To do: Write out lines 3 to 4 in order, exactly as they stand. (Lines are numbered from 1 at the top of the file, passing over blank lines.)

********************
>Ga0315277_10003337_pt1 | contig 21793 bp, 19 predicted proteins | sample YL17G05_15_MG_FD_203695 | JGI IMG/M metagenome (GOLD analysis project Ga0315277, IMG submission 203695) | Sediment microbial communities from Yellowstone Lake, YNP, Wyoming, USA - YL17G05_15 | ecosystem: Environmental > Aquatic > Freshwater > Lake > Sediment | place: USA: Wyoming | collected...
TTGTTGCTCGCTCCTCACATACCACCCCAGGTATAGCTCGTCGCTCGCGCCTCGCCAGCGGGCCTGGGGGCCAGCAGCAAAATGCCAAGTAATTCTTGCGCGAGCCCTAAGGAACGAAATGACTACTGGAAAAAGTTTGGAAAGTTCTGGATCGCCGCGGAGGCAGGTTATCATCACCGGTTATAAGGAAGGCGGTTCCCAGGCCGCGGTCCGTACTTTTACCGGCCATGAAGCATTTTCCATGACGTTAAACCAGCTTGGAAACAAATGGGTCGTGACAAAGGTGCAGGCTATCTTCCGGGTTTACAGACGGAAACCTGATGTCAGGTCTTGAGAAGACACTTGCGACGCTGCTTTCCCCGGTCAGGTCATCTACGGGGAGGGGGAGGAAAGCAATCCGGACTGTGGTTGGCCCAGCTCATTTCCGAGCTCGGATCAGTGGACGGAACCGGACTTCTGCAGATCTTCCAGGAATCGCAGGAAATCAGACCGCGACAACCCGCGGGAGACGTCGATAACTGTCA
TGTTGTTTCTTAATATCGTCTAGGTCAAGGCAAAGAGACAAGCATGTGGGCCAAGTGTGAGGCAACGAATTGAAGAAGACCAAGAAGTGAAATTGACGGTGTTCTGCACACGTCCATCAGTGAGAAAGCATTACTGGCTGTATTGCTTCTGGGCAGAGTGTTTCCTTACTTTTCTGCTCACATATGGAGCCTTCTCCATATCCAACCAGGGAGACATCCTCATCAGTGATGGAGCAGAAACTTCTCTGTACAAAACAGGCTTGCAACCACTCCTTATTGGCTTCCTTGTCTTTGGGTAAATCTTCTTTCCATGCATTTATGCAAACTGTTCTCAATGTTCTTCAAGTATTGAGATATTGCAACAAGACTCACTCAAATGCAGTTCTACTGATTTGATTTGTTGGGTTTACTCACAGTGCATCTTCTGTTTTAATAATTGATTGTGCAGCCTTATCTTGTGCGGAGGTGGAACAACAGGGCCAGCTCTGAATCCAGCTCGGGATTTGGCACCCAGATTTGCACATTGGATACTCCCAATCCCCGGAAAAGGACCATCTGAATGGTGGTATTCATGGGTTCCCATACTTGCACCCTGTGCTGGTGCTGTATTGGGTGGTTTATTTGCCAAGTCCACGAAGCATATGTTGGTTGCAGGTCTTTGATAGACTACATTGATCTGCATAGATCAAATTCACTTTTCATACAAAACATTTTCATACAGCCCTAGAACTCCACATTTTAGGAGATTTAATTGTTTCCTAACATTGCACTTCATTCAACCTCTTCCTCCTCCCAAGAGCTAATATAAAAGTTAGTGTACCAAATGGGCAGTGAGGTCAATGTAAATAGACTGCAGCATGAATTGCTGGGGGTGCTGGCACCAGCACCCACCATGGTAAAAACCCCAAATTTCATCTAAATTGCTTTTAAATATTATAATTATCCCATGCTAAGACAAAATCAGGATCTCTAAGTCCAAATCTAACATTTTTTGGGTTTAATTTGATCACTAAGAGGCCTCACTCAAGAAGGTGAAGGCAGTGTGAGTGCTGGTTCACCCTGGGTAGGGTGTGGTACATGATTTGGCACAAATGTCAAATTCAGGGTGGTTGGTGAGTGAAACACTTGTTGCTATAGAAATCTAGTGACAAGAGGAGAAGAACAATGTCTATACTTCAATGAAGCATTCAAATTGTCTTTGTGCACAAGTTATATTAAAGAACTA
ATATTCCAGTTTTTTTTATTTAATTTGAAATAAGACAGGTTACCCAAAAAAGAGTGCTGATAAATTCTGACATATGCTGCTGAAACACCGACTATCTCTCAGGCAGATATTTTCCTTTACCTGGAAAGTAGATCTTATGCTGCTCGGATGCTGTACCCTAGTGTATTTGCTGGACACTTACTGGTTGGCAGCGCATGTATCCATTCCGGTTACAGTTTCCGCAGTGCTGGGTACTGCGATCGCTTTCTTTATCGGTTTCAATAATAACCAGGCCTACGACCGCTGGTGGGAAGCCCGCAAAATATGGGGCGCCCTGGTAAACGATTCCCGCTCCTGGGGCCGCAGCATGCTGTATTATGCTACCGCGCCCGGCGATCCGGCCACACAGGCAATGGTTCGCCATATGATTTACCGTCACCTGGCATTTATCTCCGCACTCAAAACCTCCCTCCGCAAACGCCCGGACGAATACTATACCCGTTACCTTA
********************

TGTTGTTTCTTAATATCGTCTAGGTCAAGGCAAAGAGACAAGCATGTGGGCCAAGTGTGAGGCAACGAATTGAAGAAGACCAAGAAGTGAAATTGACGGTGTTCTGCACACGTCCATCAGTGAGAAAGCATTACTGGCTGTATTGCTTCTGGGCAGAGTGTTTCCTTACTTTTCTGCTCACATATGGAGCCTTCTCCATATCCAACCAGGGAGACATCCTCATCAGTGATGGAGCAGAAACTTCTCTGTACAAAACAGGCTTGCAACCACTCCTTATTGGCTTCCTTGTCTTTGGGTAAATCTTCTTTCCATGCATTTATGCAAACTGTTCTCAATGTTCTTCAAGTATTGAGATATTGCAACAAGACTCACTCAAATGCAGTTCTACTGATTTGATTTGTTGGGTTTACTCACAGTGCATCTTCTGTTTTAATAATTGATTGTGCAGCCTTATCTTGTGCGGAGGTGGAACAACAGGGCCAGCTCTGAATCCAGCTCGGGATTTGGCACCCAGATTTGCACATTGGATACTCCCAATCCCCGGAAAAGGACCATCTGAATGGTGGTATTCATGGGTTCCCATACTTGCACCCTGTGCTGGTGCTGTATTGGGTGGTTTATTTGCCAAGTCCACGAAGCATATGTTGGTTGCAGGTCTTTGATAGACTACATTGATCTGCATAGATCAAATTCACTTTTCATACAAAACATTTTCATACAGCCCTAGAACTCCACATTTTAGGAGATTTAATTGTTTCCTAACATTGCACTTCATTCAACCTCTTCCTCCTCCCAAGAGCTAATATAAAAGTTAGTGTACCAAATGGGCAGTGAGGTCAATGTAAATAGACTGCAGCATGAATTGCTGGGGGTGCTGGCACCAGCACCCACCATGGTAAAAACCCCAAATTTCATCTAAATTGCTTTTAAATATTATAATTATCCCATGCTAAGACAAAATCAGGATCTCTAAGTCCAAATCTAACATTTTTTGGGTTTAATTTGATCACTAAGAGGCCTCACTCAAGAAGGTGAAGGCAGTGTGAGTGCTGGTTCACCCTGGGTAGGGTGTGGTACATGATTTGGCACAAATGTCAAATTCAGGGTGGTTGGTGAGTGAAACACTTGTTGCTATAGAAATCTAGTGACAAGAGGAGAAGAACAATGTCTATACTTCAATGAAGCATTCAAATTGTCTTTGTGCACAAGTTATATTAAAGAACTA
ATATTCCAGTTTTTTTTATTTAATTTGAAATAAGACAGGTTACCCAAAAAAGAGTGCTGATAAATTCTGACATATGCTGCTGAAACACCGACTATCTCTCAGGCAGATATTTTCCTTTACCTGGAAAGTAGATCTTATGCTGCTCGGATGCTGTACCCTAGTGTATTTGCTGGACACTTACTGGTTGGCAGCGCATGTATCCATTCCGGTTACAGTTTCCGCAGTGCTGGGTACTGCGATCGCTTTCTTTATCGGTTTCAATAATAACCAGGCCTACGACCGCTGGTGGGAAGCCCGCAAAATATGGGGCGCCCTGGTAAACGATTCCCGCTCCTGGGGCCGCAGCATGCTGTATTATGCTACCGCGCCCGGCGATCCGGCCACACAGGCAATGGTTCGCCATATGATTTACCGTCACCTGGCATTTATCTCCGCACTCAAAACCTCCCTCCGCAAACGCCCGGACGAATACTATACCCGTTACCTTA